Best Los Angeles Contemporary Art of 2018

December 19, 2018

Best: Defying Boundaries by Jordi Alcaraz @ Jack Rutberg Fine Arts

 

 

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Unequivocally, Mr. Jordi Alcaraz’s works are a resplendent poise of intellect with beauty. The Catalan artist soothingly breaches the imagined possibilities of fine art with such mastery, we are never once left pondering about the conscience of the one who devised such concoctions. Instead, we are left with a restlessly pensive wonderment of our unity with nature and the metaphysical process of becoming. It is high Western philosophy meets Western fine art, and a treasure to experience.

 

Runner Up: Year One by Loren Philips and Tomoaki Shibata @ Castelli Art Space

 

 

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Castelli Art Space provided a cosmic shockwave overnight, with an energetic dazzling from Tomoaki Shibata and Loren Philip. The wild pulsations are mesmerizing, and amidst the chaotic mess, much like the endless galactic reaches known to man, there is discernible order to the madness. This is art in its purest form, with an electric panoramic expansion of what we can imagine to be harmony and rationality.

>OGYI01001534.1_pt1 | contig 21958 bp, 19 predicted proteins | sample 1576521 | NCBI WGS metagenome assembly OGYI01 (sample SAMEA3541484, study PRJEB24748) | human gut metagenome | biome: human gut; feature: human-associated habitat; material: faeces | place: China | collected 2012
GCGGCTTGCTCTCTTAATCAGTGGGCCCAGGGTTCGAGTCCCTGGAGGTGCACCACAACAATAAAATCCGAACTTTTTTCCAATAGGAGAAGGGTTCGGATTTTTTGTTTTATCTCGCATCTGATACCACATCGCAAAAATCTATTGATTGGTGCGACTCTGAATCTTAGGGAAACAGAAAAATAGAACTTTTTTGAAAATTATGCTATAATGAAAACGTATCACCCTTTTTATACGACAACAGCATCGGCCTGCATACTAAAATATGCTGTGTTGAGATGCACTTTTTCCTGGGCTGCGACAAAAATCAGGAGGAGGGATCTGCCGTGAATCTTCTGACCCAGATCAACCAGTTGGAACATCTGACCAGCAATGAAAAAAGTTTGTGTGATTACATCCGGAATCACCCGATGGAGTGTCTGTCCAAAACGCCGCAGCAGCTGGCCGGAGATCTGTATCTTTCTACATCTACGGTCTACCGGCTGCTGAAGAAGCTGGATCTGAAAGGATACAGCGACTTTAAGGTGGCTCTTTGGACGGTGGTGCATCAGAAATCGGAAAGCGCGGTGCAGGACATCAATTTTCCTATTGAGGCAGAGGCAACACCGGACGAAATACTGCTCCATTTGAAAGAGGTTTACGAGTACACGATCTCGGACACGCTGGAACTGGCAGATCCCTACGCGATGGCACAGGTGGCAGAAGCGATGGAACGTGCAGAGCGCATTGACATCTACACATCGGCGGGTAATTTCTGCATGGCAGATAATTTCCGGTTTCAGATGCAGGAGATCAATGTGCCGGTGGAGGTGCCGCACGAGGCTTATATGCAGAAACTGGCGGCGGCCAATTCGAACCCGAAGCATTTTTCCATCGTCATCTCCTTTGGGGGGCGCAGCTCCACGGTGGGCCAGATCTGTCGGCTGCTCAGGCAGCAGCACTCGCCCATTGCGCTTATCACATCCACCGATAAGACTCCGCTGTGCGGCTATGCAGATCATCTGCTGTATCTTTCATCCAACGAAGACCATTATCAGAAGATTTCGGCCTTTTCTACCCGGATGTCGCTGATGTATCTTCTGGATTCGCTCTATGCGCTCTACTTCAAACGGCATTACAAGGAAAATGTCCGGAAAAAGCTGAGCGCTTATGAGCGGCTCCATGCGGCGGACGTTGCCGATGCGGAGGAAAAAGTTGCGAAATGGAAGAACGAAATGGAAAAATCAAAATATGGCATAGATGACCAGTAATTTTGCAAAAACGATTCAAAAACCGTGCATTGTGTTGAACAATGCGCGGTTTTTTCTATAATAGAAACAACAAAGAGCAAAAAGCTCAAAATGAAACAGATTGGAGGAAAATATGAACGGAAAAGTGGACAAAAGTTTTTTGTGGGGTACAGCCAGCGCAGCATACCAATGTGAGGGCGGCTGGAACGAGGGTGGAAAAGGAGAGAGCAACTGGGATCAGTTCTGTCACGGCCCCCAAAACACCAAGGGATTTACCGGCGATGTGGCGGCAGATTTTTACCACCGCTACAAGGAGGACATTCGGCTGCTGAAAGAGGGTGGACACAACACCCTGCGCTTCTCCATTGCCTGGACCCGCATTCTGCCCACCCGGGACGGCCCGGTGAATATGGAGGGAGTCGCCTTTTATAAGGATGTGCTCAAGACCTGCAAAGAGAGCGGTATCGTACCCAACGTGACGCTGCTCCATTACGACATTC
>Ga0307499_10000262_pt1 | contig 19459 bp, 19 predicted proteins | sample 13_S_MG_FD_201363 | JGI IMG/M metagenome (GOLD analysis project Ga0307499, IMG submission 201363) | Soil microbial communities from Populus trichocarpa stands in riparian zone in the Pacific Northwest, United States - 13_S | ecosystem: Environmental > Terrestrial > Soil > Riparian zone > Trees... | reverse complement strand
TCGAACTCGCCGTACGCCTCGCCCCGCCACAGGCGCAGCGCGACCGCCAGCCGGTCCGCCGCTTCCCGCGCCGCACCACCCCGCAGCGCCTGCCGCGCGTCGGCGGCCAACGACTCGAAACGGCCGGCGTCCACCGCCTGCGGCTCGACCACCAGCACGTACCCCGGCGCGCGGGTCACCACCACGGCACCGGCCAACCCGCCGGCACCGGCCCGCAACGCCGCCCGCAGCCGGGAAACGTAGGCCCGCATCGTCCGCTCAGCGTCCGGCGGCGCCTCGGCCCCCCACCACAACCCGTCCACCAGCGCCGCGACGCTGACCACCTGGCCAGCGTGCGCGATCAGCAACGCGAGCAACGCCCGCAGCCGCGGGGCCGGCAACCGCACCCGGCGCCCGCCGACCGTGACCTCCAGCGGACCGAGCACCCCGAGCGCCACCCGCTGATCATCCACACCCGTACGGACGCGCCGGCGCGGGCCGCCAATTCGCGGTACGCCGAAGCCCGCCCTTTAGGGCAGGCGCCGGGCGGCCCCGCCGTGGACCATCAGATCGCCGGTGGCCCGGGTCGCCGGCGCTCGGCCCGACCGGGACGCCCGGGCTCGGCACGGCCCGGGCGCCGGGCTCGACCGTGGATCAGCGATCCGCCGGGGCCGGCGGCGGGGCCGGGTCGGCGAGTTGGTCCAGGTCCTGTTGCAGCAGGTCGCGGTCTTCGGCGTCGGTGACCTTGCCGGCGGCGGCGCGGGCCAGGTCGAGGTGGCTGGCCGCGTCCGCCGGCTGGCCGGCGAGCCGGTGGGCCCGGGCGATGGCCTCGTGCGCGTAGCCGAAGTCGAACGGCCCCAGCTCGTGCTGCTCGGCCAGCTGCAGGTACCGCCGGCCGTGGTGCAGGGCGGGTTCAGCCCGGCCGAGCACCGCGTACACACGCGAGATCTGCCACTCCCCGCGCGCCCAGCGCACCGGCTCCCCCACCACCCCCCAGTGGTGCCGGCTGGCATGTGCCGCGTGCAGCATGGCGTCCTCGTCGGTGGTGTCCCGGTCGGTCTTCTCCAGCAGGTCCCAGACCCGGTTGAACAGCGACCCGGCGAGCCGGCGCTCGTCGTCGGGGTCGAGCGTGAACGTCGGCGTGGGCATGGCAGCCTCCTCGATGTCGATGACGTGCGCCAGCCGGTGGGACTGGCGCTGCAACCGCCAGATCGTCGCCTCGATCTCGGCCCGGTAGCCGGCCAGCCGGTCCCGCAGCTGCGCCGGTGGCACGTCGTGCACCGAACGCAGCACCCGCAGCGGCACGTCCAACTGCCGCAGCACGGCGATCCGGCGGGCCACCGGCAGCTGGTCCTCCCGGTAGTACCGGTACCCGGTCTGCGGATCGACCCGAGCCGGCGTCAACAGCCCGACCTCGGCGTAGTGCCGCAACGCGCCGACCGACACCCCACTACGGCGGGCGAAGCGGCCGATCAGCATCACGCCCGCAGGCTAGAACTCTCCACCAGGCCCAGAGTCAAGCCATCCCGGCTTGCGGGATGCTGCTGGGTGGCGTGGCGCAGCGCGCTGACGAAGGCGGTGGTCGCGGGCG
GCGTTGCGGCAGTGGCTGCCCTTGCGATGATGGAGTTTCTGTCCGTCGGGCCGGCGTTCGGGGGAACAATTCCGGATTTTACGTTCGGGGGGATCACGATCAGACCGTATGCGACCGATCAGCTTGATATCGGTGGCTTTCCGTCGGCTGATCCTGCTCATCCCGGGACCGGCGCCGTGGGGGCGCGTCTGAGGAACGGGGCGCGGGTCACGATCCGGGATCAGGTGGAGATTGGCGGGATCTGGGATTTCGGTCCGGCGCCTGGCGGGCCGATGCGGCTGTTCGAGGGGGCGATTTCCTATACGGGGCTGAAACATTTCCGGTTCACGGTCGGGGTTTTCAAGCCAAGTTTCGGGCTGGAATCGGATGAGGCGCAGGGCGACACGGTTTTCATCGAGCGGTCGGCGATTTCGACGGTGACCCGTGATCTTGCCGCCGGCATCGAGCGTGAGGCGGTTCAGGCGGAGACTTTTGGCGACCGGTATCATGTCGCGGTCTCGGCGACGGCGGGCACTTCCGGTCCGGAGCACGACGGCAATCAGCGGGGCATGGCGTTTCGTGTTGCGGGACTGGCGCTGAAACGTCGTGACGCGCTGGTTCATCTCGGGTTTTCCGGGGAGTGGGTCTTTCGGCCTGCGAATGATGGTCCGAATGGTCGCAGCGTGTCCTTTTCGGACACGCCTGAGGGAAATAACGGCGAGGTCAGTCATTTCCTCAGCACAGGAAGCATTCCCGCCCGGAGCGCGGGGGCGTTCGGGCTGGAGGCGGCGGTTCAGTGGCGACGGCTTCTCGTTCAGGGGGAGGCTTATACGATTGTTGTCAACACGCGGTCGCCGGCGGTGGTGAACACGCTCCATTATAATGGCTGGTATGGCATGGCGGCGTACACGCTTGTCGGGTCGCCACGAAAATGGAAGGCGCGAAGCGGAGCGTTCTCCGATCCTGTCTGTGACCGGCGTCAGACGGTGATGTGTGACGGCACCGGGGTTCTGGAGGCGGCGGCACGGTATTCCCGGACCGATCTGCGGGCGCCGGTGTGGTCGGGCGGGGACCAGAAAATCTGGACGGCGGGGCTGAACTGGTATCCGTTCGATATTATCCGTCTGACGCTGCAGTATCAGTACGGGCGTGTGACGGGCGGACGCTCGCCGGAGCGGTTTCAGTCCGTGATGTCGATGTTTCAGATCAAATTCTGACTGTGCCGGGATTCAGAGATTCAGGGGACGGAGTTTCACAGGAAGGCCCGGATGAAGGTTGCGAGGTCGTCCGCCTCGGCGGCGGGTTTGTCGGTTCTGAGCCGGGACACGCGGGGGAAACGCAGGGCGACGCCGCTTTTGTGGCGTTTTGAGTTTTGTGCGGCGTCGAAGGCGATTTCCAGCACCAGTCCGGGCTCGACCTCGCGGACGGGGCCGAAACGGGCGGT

Honorable Mention: Jabberwocky by Josh Jefferson @ Zevitas Marcus Gallery

 

 

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The vibrant, irradiant swirls of Josh Jefferson possess a pseudo-geometrical texture to their beauty, which, while possessing a novel concept of form, simultaneously feels alive on the canvas to the visual eye upon inspection. Mr. Jefferson’s works are not inert in the slightest and glean excitement with their abstract novelty, with the prudent choice of colors appearing succulently.

 

Best Museum Art: Charles Long @ Hammer Museum “Made in L.A, 2018”

 

 

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My artistic critical prejudice is in the avoidance of political expression through aesthetics. The common evanescence of such works sullies the public forum of the contemplation of the Good. Jacques-Louis David’s The Death of Marat may have had immediate poignance during the French Revolution, as example, but such excitation is forever fossilized in history with no aesthetic momentum carried forward to the present day. Politics is married to the profane with its discourse virtually always weaponized; art is in the precious domain of the sacred with its possibility to achieve the eternity of timeless pacific gratitude.

 

Charles Long, then, takes an anthropological glimpse into social reality and ingeniously re-imagines it by invoking a mystical heavy-hand as a reminder that so much of human culture in world history has rested on an orientation toward the mysteriousness of existence. Mr. Long’s mysticism might have invoked fear or ominousness, but instead it is laced with a cheeky aim at symbolizing the unity of nature and all matters of creation, rendering the interface between human life and its tenancy in the natural world beautiful. That there is magic in the mystery of existence is a revitalizing, eternal message which demands approbation.

 

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